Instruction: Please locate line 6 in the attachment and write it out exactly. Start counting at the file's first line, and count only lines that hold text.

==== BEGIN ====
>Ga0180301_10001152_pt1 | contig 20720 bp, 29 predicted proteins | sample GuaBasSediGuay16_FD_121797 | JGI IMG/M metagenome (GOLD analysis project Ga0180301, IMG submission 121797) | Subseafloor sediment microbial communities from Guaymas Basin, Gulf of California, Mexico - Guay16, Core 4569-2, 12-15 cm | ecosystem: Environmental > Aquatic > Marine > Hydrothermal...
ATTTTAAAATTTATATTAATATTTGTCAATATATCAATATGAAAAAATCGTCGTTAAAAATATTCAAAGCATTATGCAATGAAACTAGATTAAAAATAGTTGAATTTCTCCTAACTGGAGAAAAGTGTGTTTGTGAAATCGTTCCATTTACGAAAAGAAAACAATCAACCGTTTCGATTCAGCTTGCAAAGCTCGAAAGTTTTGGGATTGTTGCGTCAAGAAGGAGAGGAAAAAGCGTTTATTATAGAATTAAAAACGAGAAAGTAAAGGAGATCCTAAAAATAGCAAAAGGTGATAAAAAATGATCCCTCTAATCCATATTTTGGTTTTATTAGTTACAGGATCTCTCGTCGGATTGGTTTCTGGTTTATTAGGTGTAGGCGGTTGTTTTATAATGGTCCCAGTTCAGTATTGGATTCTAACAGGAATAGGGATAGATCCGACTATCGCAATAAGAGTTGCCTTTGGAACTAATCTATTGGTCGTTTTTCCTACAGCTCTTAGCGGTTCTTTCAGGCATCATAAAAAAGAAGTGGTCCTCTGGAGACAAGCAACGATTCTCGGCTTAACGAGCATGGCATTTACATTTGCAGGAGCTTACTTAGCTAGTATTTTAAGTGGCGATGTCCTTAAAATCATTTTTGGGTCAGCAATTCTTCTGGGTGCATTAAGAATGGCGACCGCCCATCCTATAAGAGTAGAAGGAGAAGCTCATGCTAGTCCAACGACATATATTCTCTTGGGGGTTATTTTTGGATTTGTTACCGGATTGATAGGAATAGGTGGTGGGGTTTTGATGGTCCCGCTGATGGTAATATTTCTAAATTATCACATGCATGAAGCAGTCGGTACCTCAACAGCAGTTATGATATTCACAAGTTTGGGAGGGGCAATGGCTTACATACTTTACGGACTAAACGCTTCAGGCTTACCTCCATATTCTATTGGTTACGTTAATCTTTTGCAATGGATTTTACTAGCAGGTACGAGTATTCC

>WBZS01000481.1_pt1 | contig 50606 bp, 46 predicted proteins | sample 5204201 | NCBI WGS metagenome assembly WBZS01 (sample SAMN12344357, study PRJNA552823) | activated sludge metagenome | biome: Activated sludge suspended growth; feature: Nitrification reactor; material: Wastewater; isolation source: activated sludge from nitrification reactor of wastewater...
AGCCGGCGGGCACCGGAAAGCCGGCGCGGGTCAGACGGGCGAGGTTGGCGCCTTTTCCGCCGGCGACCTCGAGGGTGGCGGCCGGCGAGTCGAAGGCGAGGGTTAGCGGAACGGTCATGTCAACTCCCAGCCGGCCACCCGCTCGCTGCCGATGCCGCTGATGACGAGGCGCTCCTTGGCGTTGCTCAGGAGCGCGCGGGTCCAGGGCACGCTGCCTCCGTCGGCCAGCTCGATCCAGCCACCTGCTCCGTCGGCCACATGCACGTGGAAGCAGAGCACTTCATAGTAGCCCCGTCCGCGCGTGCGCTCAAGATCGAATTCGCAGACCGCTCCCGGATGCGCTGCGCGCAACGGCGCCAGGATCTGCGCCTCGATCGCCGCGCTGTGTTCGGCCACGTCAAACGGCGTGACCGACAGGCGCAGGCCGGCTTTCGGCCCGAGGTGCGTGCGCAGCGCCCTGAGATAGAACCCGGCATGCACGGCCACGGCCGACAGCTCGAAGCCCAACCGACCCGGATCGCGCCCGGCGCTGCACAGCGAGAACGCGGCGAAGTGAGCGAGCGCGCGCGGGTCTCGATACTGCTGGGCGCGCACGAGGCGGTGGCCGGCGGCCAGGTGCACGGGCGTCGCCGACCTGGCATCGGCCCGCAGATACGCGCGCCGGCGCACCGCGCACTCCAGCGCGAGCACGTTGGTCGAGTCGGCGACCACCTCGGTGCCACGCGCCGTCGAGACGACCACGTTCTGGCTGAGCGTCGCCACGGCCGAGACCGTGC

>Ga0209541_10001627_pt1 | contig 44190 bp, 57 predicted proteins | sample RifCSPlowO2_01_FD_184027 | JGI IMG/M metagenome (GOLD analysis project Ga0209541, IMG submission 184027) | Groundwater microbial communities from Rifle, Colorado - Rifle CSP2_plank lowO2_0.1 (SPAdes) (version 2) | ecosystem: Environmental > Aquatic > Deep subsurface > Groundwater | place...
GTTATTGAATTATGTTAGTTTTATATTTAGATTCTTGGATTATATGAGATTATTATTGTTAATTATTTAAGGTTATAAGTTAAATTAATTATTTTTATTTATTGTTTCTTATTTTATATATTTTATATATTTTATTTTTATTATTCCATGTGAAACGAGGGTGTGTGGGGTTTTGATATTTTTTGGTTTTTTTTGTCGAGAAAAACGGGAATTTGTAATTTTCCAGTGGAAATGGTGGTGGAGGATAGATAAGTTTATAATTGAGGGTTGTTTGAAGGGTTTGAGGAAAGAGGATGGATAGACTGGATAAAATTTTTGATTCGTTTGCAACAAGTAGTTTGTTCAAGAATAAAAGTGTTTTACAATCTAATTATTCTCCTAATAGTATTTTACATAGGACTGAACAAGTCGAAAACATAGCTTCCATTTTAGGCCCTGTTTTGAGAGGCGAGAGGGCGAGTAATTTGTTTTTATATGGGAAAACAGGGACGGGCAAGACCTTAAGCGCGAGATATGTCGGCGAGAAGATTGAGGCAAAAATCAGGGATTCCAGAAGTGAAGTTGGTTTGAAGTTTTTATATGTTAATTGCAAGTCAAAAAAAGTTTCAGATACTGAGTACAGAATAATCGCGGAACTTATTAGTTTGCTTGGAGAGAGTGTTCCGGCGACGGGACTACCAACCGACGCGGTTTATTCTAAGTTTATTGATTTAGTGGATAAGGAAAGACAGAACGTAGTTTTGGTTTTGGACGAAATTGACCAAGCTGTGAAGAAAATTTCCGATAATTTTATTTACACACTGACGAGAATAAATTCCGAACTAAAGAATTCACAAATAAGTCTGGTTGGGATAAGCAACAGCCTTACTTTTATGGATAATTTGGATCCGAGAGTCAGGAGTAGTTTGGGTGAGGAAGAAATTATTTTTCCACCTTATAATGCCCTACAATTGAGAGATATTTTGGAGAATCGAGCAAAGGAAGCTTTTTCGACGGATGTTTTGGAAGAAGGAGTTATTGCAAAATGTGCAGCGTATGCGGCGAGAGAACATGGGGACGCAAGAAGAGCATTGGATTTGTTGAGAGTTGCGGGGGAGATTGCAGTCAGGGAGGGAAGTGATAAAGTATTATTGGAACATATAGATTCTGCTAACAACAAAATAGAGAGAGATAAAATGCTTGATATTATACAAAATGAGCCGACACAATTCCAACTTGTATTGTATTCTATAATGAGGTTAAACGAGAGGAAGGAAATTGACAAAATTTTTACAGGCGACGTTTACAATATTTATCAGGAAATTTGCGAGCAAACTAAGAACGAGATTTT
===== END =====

GTTATTGAATTATGTTAGTTTTATATTTAGATTCTTGGATTATATGAGATTATTATTGTTAATTATTTAAGGTTATAAGTTAAATTAATTATTTTTATTTATTGTTTCTTATTTTATATATTTTATATATTTTATTTTTATTATTCCATGTGAAACGAGGGTGTGTGGGGTTTTGATATTTTTTGGTTTTTTTTGTCGAGAAAAACGGGAATTTGTAATTTTCCAGTGGAAATGGTGGTGGAGGATAGATAAGTTTATAATTGAGGGTTGTTTGAAGGGTTTGAGGAAAGAGGATGGATAGACTGGATAAAATTTTTGATTCGTTTGCAACAAGTAGTTTGTTCAAGAATAAAAGTGTTTTACAATCTAATTATTCTCCTAATAGTATTTTACATAGGACTGAACAAGTCGAAAACATAGCTTCCATTTTAGGCCCTGTTTTGAGAGGCGAGAGGGCGAGTAATTTGTTTTTATATGGGAAAACAGGGACGGGCAAGACCTTAAGCGCGAGATATGTCGGCGAGAAGATTGAGGCAAAAATCAGGGATTCCAGAAGTGAAGTTGGTTTGAAGTTTTTATATGTTAATTGCAAGTCAAAAAAAGTTTCAGATACTGAGTACAGAATAATCGCGGAACTTATTAGTTTGCTTGGAGAGAGTGTTCCGGCGACGGGACTACCAACCGACGCGGTTTATTCTAAGTTTATTGATTTAGTGGATAAGGAAAGACAGAACGTAGTTTTGGTTTTGGACGAAATTGACCAAGCTGTGAAGAAAATTTCCGATAATTTTATTTACACACTGACGAGAATAAATTCCGAACTAAAGAATTCACAAATAAGTCTGGTTGGGATAAGCAACAGCCTTACTTTTATGGATAATTTGGATCCGAGAGTCAGGAGTAGTTTGGGTGAGGAAGAAATTATTTTTCCACCTTATAATGCCCTACAATTGAGAGATATTTTGGAGAATCGAGCAAAGGAAGCTTTTTCGACGGATGTTTTGGAAGAAGGAGTTATTGCAAAATGTGCAGCGTATGCGGCGAGAGAACATGGGGACGCAAGAAGAGCATTGGATTTGTTGAGAGTTGCGGGGGAGATTGCAGTCAGGGAGGGAAGTGATAAAGTATTATTGGAACATATAGATTCTGCTAACAACAAAATAGAGAGAGATAAAATGCTTGATATTATACAAAATGAGCCGACACAATTCCAACTTGTATTGTATTCTATAATGAGGTTAAACGAGAGGAAGGAAATTGACAAAATTTTTACAGGCGACGTTTACAATATTTATCAGGAAATTTGCGAGCAAACTAAGAACGAGATTTT